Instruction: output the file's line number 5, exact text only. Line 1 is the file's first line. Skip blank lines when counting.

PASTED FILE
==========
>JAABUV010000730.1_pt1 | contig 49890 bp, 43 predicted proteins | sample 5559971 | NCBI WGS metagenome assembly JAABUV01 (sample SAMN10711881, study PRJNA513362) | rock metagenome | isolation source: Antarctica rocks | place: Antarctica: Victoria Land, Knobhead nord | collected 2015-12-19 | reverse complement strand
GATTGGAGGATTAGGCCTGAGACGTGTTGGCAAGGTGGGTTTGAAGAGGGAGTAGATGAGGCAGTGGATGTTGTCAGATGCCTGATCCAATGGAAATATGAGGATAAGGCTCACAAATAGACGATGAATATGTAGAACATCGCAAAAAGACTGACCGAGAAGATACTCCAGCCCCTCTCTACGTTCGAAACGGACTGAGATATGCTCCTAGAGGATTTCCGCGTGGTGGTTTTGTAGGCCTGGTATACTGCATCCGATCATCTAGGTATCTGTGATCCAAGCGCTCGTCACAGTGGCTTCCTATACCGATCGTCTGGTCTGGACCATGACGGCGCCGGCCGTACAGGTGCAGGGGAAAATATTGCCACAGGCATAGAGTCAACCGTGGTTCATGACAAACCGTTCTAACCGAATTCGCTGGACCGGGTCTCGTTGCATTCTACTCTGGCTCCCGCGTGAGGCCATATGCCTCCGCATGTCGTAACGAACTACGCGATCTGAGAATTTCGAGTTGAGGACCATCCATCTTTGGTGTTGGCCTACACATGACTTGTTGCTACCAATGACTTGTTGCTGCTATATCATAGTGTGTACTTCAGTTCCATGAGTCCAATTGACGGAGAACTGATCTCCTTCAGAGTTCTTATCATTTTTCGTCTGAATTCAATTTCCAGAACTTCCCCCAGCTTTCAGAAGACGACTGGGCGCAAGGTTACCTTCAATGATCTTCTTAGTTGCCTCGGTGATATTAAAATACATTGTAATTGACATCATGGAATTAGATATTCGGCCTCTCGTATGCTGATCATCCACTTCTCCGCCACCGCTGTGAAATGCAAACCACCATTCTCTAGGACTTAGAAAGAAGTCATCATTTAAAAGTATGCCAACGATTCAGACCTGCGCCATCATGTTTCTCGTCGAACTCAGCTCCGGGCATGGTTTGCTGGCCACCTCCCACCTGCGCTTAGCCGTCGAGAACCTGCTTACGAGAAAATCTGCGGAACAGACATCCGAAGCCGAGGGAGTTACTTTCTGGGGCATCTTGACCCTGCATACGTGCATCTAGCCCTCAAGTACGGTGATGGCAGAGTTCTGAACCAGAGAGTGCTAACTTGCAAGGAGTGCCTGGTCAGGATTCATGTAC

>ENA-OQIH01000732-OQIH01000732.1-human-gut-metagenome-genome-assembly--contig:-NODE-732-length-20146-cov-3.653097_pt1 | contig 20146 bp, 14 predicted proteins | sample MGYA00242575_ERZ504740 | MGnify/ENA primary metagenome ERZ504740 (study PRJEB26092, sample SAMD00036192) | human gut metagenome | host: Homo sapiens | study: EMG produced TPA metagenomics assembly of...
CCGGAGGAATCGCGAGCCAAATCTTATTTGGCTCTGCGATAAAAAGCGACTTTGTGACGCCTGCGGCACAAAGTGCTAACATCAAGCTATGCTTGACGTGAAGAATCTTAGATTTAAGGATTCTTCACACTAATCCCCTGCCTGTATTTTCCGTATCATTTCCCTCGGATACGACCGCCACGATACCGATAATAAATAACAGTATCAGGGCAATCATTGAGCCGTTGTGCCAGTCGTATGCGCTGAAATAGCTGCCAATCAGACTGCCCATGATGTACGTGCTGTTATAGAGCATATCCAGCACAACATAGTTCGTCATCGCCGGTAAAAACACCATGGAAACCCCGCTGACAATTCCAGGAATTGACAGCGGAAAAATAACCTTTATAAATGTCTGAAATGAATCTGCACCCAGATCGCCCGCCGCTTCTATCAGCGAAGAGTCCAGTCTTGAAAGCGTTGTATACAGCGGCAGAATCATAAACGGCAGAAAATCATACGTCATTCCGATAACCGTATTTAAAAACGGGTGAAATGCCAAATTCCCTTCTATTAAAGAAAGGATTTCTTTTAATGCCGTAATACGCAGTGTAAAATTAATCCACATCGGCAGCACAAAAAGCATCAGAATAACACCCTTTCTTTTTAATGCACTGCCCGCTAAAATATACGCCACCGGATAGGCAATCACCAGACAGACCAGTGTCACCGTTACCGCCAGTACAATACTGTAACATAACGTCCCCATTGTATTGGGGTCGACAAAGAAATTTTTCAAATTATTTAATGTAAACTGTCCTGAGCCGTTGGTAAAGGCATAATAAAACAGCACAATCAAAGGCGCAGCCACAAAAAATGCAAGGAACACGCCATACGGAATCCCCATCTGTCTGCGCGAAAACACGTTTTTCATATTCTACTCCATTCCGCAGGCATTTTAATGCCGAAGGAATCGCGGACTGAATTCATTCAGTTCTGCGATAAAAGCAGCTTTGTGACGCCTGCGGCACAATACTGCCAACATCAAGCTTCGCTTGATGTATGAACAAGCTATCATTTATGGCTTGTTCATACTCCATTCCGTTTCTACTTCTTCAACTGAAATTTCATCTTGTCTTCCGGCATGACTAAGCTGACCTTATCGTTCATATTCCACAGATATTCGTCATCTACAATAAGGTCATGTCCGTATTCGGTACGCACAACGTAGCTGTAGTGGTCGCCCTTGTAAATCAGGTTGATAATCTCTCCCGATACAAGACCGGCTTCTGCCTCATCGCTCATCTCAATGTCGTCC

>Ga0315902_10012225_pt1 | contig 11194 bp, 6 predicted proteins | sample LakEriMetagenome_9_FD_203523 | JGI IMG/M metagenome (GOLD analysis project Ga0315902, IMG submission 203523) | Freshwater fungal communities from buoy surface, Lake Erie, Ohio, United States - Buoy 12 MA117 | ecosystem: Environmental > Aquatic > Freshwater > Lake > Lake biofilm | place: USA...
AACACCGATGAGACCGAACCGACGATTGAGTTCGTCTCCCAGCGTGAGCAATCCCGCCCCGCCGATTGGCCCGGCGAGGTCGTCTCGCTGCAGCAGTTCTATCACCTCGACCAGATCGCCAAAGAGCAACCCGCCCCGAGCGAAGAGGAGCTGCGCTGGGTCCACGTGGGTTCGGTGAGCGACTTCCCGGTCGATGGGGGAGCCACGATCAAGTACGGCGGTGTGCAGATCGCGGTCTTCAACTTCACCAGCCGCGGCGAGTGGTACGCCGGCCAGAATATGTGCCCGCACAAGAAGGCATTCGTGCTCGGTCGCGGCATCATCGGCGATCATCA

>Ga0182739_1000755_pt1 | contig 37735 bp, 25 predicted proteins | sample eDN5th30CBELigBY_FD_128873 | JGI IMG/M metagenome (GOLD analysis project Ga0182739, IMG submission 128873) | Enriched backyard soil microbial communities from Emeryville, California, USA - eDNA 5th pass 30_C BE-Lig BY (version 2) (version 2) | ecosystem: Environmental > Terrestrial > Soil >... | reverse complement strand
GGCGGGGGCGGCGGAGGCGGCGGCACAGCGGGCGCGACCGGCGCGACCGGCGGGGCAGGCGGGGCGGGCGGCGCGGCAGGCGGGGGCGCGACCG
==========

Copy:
>Ga0315902_10012225_pt1 | contig 11194 bp, 6 predicted proteins | sample LakEriMetagenome_9_FD_203523 | JGI IMG/M metagenome (GOLD analysis project Ga0315902, IMG submission 203523) | Freshwater fungal communities from buoy surface, Lake Erie, Ohio, United States - Buoy 12 MA117 | ecosystem: Environmental > Aquatic > Freshwater > Lake > Lake biofilm | place: USA...